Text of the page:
The Australian Antarctic Program’s new icebreaker, the 160.3-meter RSV Nuyina, recently left the Netherlands port of Vlissingen to commence trials in the North Sea.
The month-long sea trials phase marks an important milestone for the Australian Antarctic Division, ship manager Serco and shipbuilder Damen.
Sea trials will be followed by additional weeks of deepwater trials. Testing of the ship’s speed, noise, propulsion systems, steering, advanced electrical systems, and science equipment will take place as the vessel prepares for final sea ice trials in the Arctic early next year.
RSV Nuyina will play a central role in the Australian Government’s Antarctic Strategy and 20 Year Action Plan.
The ship will provide a world-class scientific platform for Antarctic researchers, carrying cutting-edge equipment to study the depths of the Southern Ocean, sea ice and the upper atmosphere.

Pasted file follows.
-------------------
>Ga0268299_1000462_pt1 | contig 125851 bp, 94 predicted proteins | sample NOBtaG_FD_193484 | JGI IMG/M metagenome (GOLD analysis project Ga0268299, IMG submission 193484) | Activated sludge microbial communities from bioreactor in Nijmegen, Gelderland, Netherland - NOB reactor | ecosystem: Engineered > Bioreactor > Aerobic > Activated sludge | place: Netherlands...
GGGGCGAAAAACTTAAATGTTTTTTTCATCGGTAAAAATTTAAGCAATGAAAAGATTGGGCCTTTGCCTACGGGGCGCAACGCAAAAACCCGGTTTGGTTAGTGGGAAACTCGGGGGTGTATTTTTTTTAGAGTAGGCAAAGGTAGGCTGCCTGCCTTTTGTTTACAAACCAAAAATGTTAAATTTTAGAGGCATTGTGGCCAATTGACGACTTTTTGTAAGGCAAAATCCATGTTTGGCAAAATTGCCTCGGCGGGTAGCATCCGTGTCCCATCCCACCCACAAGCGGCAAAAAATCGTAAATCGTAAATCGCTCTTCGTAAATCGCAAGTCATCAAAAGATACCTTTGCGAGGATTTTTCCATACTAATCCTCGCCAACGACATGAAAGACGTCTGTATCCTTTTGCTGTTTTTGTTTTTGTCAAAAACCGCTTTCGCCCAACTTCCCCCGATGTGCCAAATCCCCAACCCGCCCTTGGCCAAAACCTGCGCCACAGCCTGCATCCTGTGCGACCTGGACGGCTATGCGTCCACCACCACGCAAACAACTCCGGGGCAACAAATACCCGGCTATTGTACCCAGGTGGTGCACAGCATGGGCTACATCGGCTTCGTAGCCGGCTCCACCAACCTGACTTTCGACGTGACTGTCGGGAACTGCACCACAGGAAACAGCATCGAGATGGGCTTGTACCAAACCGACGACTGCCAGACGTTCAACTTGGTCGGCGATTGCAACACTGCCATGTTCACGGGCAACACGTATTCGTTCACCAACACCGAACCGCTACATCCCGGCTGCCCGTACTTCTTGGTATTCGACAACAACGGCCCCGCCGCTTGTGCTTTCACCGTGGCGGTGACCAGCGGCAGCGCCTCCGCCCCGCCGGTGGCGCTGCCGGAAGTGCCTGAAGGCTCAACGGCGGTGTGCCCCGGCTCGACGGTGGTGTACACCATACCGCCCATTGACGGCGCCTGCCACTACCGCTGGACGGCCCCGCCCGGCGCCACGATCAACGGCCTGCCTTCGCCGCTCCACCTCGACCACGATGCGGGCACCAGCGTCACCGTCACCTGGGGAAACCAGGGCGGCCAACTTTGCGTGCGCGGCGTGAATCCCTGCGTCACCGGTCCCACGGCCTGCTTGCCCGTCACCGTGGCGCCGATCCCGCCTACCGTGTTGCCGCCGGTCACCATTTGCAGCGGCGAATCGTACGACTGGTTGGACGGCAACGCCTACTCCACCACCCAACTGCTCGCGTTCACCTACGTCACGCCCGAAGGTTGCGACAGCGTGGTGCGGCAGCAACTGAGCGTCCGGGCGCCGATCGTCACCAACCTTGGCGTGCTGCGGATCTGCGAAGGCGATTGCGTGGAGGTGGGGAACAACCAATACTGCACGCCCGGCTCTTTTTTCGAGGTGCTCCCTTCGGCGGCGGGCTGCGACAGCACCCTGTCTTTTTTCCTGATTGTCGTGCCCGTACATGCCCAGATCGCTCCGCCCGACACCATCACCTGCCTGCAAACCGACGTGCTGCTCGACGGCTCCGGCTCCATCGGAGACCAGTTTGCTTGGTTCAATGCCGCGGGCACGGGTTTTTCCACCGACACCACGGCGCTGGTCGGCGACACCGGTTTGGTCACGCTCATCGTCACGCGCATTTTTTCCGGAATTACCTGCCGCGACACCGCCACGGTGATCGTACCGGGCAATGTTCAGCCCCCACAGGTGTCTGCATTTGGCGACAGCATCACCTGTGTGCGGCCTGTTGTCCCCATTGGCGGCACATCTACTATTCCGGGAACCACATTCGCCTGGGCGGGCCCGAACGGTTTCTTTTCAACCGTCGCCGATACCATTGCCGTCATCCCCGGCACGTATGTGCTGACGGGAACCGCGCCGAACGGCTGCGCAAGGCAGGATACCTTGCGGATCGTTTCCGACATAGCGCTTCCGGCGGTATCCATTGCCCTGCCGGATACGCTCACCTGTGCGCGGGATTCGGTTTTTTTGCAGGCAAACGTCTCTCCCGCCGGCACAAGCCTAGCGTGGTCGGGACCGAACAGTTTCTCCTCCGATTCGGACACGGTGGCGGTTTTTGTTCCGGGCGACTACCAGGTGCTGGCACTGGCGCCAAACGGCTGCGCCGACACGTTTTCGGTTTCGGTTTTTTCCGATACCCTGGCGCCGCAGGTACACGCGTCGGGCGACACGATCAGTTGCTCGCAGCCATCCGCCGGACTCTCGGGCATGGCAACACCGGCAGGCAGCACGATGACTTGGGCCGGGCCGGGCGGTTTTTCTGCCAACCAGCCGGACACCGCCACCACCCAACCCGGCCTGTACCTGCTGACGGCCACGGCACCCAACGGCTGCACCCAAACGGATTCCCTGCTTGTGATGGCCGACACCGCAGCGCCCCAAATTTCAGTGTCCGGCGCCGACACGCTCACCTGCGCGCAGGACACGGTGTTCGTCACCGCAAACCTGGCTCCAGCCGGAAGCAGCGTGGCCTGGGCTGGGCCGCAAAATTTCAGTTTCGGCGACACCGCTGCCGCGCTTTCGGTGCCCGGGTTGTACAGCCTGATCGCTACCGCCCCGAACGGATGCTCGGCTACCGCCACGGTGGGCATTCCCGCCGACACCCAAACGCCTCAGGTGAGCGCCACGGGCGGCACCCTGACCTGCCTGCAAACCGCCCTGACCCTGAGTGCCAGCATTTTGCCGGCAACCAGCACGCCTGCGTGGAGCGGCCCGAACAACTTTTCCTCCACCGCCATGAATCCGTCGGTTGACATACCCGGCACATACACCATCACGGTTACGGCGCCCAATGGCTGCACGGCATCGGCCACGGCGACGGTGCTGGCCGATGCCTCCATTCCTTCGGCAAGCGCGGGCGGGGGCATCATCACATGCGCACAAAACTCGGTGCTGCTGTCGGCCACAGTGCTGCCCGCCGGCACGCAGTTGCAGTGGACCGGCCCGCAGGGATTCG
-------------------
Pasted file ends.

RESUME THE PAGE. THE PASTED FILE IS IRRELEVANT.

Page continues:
With the capacity to carry 117 expedition members, 32 crew, 1.200 tonnes of cargo and 1.9 million liters of fuel, the icebreaker will be the main lifeline to Australia’s Antarctic and sub-Antarctic research stations for decades to come.
Nuyina (meaning “southern lights” in palawa kani, the language of Tasmanian Aborigines, pronounced noy-yee-nah) is expected to arrive in its home port of Hobart in mid-2021 to commence Antarctic operations in next year’s summer season.
The heavy icebreaker was designed for the Australian Government by Danish naval architectural firm Knut E. Hansen to resupply Antarctic bases and for research and scientific work.
The vessel can deploy a wide range of vehicles, including helicopters, landing barges and amphibious trucks to support the resupply operations.
The new ship provides a modern platform for marine science research in both sea ice and open water with a large moon pool for launching and retrieving sampling equipment and remotely operated vehicles.
Unique to the vessel is a diesel-direct + PTI (electric hybrid) propulsion system to provide both the high power needed for icebreaking and silent running for science operations.
Sensitive acoustic instruments are mounted on dual drop keels and multi-beam bathymetric sonars will enable sea floor mapping.